However, there appears to be more consensus on some topics than on others. One is the need to prioritize the health care workers (provided that prioritization is not based on subjective considerations on the social worthiness of groups of people). Another is the need to include in allocation decisions all patients requiring critical care, and not only COVID-19 patients. There is also consensus on the need to provide palliative care to those patients that were not prioritized for critical care. Most of these points of consensus are reflected in the recent document issued by PAHO, Ethics Guidance for the use of scarce resources in the delivery of critical health care during the COVID-19 pandemic.

The question becomes complicated from a legal perspective, when the guidelines attempt to strike a balance between the principles of utility, fairness and priority to the worst off. Although there seems to be consensus on the consideration of the short-term prognosis, based on medical criteria, as a reason for allocation, this approach can be in tension with the principle of giving priority to the worst off. This tension has legal relevance – namely regarding the prohibition of discrimination – because the group of people that have the worst short-term prognosis, is likely to be in that situation as a result of the structural disadvantages related to the social determinants of health and the disparate prevalence of other health conditions that worsen their prognosis in the context of Covid-19. Consequently, the short-term prognosis, although seemingly neutral, brings its own burden of disproportionate impact on certain groups.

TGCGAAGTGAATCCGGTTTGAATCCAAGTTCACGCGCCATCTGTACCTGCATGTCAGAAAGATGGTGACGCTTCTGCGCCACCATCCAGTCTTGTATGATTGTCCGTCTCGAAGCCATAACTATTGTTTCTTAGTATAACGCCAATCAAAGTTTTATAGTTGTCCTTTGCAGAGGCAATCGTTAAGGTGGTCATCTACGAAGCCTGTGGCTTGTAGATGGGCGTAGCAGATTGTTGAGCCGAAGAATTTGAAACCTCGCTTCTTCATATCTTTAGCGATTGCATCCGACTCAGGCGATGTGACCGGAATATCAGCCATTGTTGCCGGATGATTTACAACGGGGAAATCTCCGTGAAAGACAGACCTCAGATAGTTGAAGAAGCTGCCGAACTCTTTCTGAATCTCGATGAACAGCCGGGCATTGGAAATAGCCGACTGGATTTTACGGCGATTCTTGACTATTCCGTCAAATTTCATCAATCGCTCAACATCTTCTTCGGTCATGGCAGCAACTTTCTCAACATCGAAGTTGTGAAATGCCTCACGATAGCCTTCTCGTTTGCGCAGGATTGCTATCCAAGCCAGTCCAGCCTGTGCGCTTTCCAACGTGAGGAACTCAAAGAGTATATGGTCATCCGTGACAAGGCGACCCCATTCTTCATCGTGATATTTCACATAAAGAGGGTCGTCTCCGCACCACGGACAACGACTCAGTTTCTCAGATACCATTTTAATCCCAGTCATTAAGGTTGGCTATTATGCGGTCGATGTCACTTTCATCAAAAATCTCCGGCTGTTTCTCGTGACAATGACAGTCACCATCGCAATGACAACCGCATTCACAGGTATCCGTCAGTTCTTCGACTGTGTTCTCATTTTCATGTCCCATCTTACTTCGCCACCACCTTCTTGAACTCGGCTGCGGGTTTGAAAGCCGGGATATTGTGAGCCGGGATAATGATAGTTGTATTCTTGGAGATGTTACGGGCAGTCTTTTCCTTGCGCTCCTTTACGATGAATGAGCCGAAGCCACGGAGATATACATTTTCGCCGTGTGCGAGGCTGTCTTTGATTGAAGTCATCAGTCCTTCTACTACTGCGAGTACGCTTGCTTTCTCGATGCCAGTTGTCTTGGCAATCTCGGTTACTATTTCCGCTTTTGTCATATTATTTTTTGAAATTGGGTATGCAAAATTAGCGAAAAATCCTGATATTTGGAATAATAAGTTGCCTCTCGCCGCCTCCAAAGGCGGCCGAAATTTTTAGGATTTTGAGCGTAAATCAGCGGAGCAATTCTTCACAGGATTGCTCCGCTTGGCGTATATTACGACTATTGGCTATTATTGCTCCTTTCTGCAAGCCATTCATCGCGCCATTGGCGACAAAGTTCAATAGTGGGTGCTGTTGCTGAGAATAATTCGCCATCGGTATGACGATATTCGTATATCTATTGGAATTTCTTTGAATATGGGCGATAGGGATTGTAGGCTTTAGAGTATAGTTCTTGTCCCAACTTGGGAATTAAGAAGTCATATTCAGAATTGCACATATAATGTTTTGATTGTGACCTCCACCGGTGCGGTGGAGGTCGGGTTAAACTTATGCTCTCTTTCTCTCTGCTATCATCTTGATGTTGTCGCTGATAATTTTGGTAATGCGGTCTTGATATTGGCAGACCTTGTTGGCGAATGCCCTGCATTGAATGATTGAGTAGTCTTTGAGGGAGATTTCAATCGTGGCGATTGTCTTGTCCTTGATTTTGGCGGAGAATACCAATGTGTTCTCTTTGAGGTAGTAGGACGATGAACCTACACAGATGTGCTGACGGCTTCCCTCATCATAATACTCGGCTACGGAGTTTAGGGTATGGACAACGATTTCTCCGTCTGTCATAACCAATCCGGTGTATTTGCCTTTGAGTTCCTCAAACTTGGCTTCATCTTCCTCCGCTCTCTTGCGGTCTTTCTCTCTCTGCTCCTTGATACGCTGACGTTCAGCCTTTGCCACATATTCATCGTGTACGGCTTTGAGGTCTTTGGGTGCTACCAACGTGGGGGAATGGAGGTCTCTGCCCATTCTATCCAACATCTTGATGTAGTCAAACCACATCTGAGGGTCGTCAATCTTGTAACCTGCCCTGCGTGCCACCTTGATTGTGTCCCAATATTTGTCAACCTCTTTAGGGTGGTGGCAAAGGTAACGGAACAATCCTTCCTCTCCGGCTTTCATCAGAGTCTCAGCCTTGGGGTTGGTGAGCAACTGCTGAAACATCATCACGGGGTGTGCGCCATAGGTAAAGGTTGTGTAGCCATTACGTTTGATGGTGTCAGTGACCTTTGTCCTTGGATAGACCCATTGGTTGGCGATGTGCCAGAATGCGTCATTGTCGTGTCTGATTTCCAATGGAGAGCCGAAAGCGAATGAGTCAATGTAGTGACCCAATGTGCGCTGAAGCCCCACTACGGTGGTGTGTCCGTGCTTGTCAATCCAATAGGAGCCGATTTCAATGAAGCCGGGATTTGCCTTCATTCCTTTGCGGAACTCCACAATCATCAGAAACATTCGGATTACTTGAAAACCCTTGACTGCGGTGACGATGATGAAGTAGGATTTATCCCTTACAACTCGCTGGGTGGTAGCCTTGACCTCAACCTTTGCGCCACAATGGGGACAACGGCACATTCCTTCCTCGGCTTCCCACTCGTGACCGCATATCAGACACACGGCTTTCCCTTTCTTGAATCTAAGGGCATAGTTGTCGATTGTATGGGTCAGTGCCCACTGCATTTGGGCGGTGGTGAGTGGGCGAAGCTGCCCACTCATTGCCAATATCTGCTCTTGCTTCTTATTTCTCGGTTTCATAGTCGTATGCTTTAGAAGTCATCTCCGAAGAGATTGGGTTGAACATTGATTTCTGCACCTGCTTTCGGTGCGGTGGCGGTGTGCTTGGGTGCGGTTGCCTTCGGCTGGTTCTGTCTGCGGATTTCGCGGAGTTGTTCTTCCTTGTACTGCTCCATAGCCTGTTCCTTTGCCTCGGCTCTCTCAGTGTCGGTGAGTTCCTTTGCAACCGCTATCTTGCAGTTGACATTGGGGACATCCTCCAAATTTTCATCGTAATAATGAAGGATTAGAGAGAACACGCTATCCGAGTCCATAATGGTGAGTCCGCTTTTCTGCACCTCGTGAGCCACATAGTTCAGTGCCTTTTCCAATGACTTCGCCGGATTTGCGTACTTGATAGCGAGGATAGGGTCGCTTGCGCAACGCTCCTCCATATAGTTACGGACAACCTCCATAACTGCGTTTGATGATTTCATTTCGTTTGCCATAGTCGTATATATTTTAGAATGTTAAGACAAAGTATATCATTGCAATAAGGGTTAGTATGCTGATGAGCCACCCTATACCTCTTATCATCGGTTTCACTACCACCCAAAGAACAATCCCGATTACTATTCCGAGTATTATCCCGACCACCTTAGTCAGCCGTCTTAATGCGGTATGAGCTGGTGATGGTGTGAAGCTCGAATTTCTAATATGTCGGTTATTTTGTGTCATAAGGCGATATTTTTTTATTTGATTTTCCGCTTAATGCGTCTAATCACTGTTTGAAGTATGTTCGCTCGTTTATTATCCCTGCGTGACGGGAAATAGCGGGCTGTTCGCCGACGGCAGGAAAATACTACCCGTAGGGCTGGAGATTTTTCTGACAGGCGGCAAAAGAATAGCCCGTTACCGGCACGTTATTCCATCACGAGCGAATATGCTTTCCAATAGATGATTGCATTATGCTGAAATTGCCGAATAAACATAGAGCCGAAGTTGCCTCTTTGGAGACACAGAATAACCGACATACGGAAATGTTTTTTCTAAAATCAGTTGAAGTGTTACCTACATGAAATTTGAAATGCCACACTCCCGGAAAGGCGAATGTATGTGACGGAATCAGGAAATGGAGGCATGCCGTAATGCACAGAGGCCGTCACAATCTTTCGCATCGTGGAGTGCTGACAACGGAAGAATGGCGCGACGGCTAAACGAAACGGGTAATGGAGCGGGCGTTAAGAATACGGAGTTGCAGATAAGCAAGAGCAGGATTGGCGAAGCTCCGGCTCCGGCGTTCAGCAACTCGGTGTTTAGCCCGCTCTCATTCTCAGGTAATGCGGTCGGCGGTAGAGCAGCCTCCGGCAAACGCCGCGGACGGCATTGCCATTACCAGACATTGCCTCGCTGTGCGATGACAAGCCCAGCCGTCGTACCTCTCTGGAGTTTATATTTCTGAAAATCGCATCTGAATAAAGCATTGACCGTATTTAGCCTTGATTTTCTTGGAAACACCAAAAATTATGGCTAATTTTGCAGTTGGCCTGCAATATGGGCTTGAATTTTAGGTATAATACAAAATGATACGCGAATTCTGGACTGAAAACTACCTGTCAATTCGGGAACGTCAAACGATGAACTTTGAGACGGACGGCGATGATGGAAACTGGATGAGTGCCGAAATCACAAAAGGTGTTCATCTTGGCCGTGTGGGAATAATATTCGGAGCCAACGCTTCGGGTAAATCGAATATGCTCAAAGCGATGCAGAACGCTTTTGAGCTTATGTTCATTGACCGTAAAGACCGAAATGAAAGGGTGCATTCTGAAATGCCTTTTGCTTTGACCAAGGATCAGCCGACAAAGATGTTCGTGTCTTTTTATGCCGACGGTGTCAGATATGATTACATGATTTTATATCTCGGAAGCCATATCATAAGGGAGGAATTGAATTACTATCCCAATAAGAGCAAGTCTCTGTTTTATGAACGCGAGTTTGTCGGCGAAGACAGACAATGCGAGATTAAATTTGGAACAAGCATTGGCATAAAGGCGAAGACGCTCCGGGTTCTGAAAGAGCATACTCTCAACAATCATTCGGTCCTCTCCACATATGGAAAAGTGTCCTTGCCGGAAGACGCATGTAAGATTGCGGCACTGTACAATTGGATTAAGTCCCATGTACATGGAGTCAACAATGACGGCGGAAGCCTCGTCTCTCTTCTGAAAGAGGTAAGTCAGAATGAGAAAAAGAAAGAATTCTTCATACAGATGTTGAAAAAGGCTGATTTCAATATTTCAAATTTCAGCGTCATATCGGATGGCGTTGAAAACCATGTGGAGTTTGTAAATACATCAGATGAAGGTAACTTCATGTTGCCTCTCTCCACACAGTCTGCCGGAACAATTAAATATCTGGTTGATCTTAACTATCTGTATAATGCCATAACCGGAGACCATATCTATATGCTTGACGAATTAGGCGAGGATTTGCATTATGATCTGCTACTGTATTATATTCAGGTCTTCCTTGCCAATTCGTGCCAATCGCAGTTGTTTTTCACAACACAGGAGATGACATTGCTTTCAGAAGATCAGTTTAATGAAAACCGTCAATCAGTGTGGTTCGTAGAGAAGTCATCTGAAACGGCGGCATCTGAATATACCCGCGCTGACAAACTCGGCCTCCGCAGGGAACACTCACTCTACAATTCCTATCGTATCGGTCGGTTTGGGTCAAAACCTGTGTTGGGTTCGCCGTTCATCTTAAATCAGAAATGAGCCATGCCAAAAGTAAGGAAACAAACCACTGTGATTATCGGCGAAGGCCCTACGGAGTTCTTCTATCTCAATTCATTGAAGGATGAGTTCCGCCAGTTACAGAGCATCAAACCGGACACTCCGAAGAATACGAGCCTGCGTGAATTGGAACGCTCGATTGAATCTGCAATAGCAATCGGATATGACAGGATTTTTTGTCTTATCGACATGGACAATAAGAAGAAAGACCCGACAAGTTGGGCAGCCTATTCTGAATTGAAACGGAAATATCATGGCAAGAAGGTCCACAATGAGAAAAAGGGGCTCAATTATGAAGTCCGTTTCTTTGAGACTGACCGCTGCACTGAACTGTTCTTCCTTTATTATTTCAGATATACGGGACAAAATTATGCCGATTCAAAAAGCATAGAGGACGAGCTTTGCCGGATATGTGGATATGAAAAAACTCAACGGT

The suspicion of discrimination appears more explicit and direct in those guidelines recommending lists of a priori exclusionary criteria for intensive care. Some of these criteria amount to preventing the possibility of intensive care without individualized consideration of the short-term prognosis of the patient. That is the case of the consideration of criteria such as disabilities, age ranges or health status. From the perspective of the prohibition of discrimination, if short-term prognosis is the recommended criterion, the guidelines should, at least, provide that every patient have access to an individualized assessment of his/her short-term prognosis, and the consequent prohibition that age, disability or other personal conditions carry the implication of automatically excluding intensive care.